Hatcher v. State

Annotate this Case

337 A.2d 30 (1975)

Dwayne R. HATCHER, Defendant below, Appellant, v. STATE of Delaware, Plaintiff below, Appellee.

Supreme Court of Delaware.

Argued March 12, 1975.

Decided April 7, 1975.

Hilmar L. Fricke and Arlen B. Mekler, Asst. Public Defenders, Wilmington, for defendant below, appellant.

David H. Erisman, Deputy Atty. Gen., Wilmington, for plaintiff below, appellee.

Before HERRMANN, C. J., and DUFFY and McNEILLY, JJ.

*31 DUFFY, Justice:

Defendant appeals from convictions for possession with intent to deliver a Narcotic Schedule I Controlled Substance (heroin), 16 Del.C. § 4751, and for maintaining a dwelling for delivering such substances, 16 Del.C. § 4755(a)(5). He argues that the State did not produce sufficient evidence to prove that he had possession of the drugs and that an out-of-court statement of a witness introduced by the prosecution under 11 Del.C. § 3507 (formerly, § 3509) was involuntarily made.


We consider the latter contention first because if the statement was properly admitted, it is determinative of this appeal.

The statement, in effect, showed that the person who made it, Lulu Washington, was an agent for defendant in keeping and delivering the drugs.[1] Proof of possession through an agent is proof of possession under the statute, 16 Del.C. § *32 4701, 4751. The critical question, then, is whether the statement was properly admitted in evidence under the Statute, 11 Del. C. § 3507.[2]

The basic procedure for admitting a statement under the Statute is announced in our opinion in Keys v. State, Del., 337 A.2d 18, 1975. The attack here is based upon the contention that the witness did not voluntarily make the statement to the police, an argument not made in Keys. Supplementing Keys, we now examine the requisite procedure to determine an issue of the voluntariness of a § 3507 statement.

The Trial Judge conducted a voir dire as to the voluntariness of the statement and then admitted it into evidence, saying:

"... I think this all ought to go before the jury with a proper instruction at the end of the case. Let the jury judge the whole thing."

Apparently, the Trial Court made no determination as to the issue of voluntariness. Therein lies the difficulty in this case.

When a party in a criminal case offers a statement under § 3507, he must lay an appropriate foundation, as specified in Keys. The Statute requires as a condition of admission that the statement be "voluntary"; as part of the foundation, therefore, the offering party must show that the statement was voluntarily made. The voluntary nature of the statement may be elicited from the declarant during the direct examination now required by Keys. However, if the declarant denies that the statement was voluntarily given or if an issue is raised in any other way as to its voluntary nature, the Court should hear the matter on voir dire.

In deciding whether or not a proffered statement was voluntarily made, the Trial Court should be guided by the standards announced in Lego v. Twomey, 404 U.S. 477, 92 S. Ct. 619, 30 L. Ed. 2d 618 (1972) and Jackson v. Denno, 378 U.S. 368, 84 S. Ct. 1774, 12 L. Ed. 2d 908 (1964). While those cases dealt with the voluntariness of a defendant's out-of-court confession and not prior out-of-court statements of witnesses generally, the possibility of coercion by improper conduct is no less present in the one than the other.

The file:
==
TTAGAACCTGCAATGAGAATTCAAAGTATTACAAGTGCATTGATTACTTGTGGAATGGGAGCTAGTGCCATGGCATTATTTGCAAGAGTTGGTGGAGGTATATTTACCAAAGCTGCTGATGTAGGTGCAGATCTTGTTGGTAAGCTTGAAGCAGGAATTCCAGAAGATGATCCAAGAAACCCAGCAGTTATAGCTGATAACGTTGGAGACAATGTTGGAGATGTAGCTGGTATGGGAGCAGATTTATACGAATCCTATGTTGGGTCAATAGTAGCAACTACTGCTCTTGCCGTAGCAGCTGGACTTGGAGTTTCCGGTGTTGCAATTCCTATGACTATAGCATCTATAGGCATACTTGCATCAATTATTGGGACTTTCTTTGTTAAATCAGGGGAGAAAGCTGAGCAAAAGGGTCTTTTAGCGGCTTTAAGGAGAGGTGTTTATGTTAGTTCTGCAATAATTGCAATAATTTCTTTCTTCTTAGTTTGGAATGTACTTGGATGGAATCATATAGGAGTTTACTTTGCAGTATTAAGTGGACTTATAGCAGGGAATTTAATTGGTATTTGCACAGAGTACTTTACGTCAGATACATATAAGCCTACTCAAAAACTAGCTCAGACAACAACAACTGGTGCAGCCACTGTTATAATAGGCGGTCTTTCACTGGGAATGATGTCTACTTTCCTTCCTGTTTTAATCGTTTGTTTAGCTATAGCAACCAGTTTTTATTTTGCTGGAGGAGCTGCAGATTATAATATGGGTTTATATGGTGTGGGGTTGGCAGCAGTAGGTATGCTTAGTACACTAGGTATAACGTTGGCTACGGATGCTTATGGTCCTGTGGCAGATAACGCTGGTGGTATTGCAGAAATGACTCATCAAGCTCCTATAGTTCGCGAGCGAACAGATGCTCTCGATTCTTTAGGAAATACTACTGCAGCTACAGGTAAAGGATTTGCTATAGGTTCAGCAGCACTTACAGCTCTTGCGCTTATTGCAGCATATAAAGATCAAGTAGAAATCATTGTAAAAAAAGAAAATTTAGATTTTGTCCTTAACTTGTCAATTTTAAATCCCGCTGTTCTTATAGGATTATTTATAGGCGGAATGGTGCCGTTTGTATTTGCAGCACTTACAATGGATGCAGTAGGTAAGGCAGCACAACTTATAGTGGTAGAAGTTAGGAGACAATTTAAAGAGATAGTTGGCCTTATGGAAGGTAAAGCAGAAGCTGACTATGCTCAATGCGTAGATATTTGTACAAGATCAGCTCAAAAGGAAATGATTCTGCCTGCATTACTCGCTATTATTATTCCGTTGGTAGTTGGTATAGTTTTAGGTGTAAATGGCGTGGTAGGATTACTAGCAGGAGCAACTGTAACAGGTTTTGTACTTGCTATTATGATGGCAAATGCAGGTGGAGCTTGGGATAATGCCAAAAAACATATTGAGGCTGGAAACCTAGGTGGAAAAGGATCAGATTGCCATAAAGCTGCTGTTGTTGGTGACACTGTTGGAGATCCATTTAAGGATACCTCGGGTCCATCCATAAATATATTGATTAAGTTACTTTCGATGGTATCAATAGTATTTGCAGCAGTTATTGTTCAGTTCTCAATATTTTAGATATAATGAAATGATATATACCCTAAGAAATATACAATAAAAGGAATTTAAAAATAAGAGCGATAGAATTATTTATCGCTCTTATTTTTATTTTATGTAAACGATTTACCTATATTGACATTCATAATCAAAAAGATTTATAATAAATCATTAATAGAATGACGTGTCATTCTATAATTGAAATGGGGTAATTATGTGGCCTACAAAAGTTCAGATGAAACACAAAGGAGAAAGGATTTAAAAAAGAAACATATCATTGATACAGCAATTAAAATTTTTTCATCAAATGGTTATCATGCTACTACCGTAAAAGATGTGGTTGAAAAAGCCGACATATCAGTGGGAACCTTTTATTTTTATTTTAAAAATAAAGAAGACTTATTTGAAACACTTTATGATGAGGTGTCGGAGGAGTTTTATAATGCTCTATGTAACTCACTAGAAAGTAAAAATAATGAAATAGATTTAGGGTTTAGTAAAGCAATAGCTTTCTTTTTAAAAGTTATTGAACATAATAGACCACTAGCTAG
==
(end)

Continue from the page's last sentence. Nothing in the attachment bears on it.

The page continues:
Thus, a party who properly contests the voluntariness of a § 3507 statement is entitled to a "reliable and clear cut determination," Lego v. Twomey, supra, that the statement was voluntarily rendered. A separate hearing (independent of the trial) is not required but, of course, the voir dire and determination by the Court should be conducted out of the jury's presence.

The Trial Court must be satisfied that the offering party has shown by a preponderance of the evidence that the statement was voluntarily made, Outlaw v. State, Del.Supr., 327 A.2d 606 (1974); Dickerson v. State, Del.Supr., 325 A.2d 367 (1974); Lego v. Twomey, supra, and must render an explicit determination on the issue, compare Hill v. State, Del.Supr., 316 A.2d 557 (1974), before admitting it for the jury's consideration. After a statement is admitted into evidence any party may then present evidence on the voluntariness issue for consideration by the jury under appropriate instructions.


Since the Trial Court did not make the explicit finding required, the case must be remanded with instructions to make a determination of the voluntariness of the statement by Lulu Washington in accordance herewith. Compare Hill v. State, supra.

Jurisdiction is reserved.


[1] In addition to the statement, circumstantial evidence showed a nexus between defendant and the apartment where the drugs were found: his wallet (containing driver's license and identification) and an article of clothing were found there; he lived on the same street; and during the search, police spotted defendant walking toward the apartment and he turned and fled, apparently after warning from a bystander.

[2] 11 Del.C. § 3507 provides in part:

"(a) In a criminal prosecution, the voluntary out-of-court prior statement of a witness who is present and subject to cross-examination may be used as affirmative evidence with substantive independent testimonial value."

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